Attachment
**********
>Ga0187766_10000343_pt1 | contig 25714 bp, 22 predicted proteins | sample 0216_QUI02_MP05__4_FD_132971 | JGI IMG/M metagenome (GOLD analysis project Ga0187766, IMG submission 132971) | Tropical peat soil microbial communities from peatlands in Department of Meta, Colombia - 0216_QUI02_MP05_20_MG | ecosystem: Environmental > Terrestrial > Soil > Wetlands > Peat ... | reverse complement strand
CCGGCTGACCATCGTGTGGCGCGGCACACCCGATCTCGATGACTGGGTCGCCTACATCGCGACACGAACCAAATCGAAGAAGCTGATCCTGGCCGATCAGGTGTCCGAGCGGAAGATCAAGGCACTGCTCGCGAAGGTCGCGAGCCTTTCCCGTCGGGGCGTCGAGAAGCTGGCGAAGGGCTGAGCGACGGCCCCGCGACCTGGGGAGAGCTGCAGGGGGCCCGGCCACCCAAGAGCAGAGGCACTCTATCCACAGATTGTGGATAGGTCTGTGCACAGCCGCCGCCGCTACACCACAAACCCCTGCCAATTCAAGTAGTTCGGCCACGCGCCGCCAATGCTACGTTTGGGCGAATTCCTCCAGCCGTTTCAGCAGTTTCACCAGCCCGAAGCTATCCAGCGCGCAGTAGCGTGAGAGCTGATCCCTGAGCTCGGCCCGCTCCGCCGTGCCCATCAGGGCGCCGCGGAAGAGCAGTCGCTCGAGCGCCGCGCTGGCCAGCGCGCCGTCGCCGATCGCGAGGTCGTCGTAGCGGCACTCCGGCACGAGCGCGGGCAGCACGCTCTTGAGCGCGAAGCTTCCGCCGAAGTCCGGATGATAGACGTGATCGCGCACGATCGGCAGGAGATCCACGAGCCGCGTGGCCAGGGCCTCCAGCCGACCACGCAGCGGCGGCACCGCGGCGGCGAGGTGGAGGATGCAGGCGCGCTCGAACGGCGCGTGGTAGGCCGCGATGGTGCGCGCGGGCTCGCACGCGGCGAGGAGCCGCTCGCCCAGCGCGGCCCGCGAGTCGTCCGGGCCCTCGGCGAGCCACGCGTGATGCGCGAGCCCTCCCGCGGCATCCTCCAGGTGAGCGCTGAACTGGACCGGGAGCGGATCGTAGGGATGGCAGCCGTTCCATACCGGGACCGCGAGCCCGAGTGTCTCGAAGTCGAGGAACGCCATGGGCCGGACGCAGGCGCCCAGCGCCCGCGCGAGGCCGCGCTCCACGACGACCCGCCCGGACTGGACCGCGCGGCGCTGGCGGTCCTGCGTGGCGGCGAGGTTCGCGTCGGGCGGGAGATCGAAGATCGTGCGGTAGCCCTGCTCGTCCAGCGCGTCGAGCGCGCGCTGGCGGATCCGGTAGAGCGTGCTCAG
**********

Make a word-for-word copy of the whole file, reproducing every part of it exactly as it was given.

>Ga0187766_10000343_pt1 | contig 25714 bp, 22 predicted proteins | sample 0216_QUI02_MP05__4_FD_132971 | JGI IMG/M metagenome (GOLD analysis project Ga0187766, IMG submission 132971) | Tropical peat soil microbial communities from peatlands in Department of Meta, Colombia - 0216_QUI02_MP05_20_MG | ecosystem: Environmental > Terrestrial > Soil > Wetlands > Peat ... | reverse complement strand
CCGGCTGACCATCGTGTGGCGCGGCACACCCGATCTCGATGACTGGGTCGCCTACATCGCGACACGAACCAAATCGAAGAAGCTGATCCTGGCCGATCAGGTGTCCGAGCGGAAGATCAAGGCACTGCTCGCGAAGGTCGCGAGCCTTTCCCGTCGGGGCGTCGAGAAGCTGGCGAAGGGCTGAGCGACGGCCCCGCGACCTGGGGAGAGCTGCAGGGGGCCCGGCCACCCAAGAGCAGAGGCACTCTATCCACAGATTGTGGATAGGTCTGTGCACAGCCGCCGCCGCTACACCACAAACCCCTGCCAATTCAAGTAGTTCGGCCACGCGCCGCCAATGCTACGTTTGGGCGAATTCCTCCAGCCGTTTCAGCAGTTTCACCAGCCCGAAGCTATCCAGCGCGCAGTAGCGTGAGAGCTGATCCCTGAGCTCGGCCCGCTCCGCCGTGCCCATCAGGGCGCCGCGGAAGAGCAGTCGCTCGAGCGCCGCGCTGGCCAGCGCGCCGTCGCCGATCGCGAGGTCGTCGTAGCGGCACTCCGGCACGAGCGCGGGCAGCACGCTCTTGAGCGCGAAGCTTCCGCCGAAGTCCGGATGATAGACGTGATCGCGCACGATCGGCAGGAGATCCACGAGCCGCGTGGCCAGGGCCTCCAGCCGACCACGCAGCGGCGGCACCGCGGCGGCGAGGTGGAGGATGCAGGCGCGCTCGAACGGCGCGTGGTAGGCCGCGATGGTGCGCGCGGGCTCGCACGCGGCGAGGAGCCGCTCGCCCAGCGCGGCCCGCGAGTCGTCCGGGCCCTCGGCGAGCCACGCGTGATGCGCGAGCCCTCCCGCGGCATCCTCCAGGTGAGCGCTGAACTGGACCGGGAGCGGATCGTAGGGATGGCAGCCGTTCCATACCGGGACCGCGAGCCCGAGTGTCTCGAAGTCGAGGAACGCCATGGGCCGGACGCAGGCGCCCAGCGCCCGCGCGAGGCCGCGCTCCACGACGACCCGCCCGGACTGGACCGCGCGGCGCTGGCGGTCCTGCGTGGCGGCGAGGTTCGCGTCGGGCGGGAGATCGAAGATCGTGCGGTAGCCCTGCTCGTCCAGCGCGTCGAGCGCGCGCTGGCGGATCCGGTAGAGCGTGCTCAG